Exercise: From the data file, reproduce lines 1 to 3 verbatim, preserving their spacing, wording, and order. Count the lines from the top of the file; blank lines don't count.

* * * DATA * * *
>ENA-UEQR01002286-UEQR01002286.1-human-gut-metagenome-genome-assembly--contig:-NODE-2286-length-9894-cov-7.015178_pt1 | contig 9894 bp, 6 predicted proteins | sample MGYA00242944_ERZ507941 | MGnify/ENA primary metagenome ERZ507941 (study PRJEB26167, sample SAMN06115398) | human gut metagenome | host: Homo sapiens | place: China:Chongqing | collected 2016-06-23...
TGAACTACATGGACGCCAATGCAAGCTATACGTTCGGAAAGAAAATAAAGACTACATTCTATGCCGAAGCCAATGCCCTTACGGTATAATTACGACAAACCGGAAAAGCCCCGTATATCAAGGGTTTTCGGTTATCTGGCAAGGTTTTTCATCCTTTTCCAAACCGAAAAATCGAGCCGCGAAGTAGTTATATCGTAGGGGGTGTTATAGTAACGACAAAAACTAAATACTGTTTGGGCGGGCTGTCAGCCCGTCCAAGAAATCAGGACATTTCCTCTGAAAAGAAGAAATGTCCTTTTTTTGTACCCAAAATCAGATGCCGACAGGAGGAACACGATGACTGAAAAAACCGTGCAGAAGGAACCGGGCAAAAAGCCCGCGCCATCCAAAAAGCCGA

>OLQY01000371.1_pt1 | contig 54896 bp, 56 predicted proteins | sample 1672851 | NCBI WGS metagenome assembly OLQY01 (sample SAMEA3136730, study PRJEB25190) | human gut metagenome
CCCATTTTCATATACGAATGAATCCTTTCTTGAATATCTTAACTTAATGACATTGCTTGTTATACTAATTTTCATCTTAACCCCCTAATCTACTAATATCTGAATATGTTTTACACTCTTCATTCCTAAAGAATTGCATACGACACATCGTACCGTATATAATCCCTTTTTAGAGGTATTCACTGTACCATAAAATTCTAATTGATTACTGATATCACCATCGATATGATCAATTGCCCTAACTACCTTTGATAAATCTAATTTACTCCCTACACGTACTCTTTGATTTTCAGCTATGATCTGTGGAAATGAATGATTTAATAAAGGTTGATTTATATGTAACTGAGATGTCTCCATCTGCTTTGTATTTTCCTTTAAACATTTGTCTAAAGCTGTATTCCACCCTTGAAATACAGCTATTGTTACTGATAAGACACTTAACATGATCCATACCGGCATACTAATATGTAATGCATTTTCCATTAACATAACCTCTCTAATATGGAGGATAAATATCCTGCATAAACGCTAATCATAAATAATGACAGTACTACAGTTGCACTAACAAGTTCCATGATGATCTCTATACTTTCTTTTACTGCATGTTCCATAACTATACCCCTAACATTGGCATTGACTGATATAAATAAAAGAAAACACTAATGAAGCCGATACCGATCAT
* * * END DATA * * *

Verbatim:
>ENA-UEQR01002286-UEQR01002286.1-human-gut-metagenome-genome-assembly--contig:-NODE-2286-length-9894-cov-7.015178_pt1 | contig 9894 bp, 6 predicted proteins | sample MGYA00242944_ERZ507941 | MGnify/ENA primary metagenome ERZ507941 (study PRJEB26167, sample SAMN06115398) | human gut metagenome | host: Homo sapiens | place: China:Chongqing | collected 2016-06-23...
TGAACTACATGGACGCCAATGCAAGCTATACGTTCGGAAAGAAAATAAAGACTACATTCTATGCCGAAGCCAATGCCCTTACGGTATAATTACGACAAACCGGAAAAGCCCCGTATATCAAGGGTTTTCGGTTATCTGGCAAGGTTTTTCATCCTTTTCCAAACCGAAAAATCGAGCCGCGAAGTAGTTATATCGTAGGGGGTGTTATAGTAACGACAAAAACTAAATACTGTTTGGGCGGGCTGTCAGCCCGTCCAAGAAATCAGGACATTTCCTCTGAAAAGAAGAAATGTCCTTTTTTTGTACCCAAAATCAGATGCCGACAGGAGGAACACGATGACTGAAAAAACCGTGCAGAAGGAACCGGGCAAAAAGCCCGCGCCATCCAAAAAGCCGA

>OLQY01000371.1_pt1 | contig 54896 bp, 56 predicted proteins | sample 1672851 | NCBI WGS metagenome assembly OLQY01 (sample SAMEA3136730, study PRJEB25190) | human gut metagenome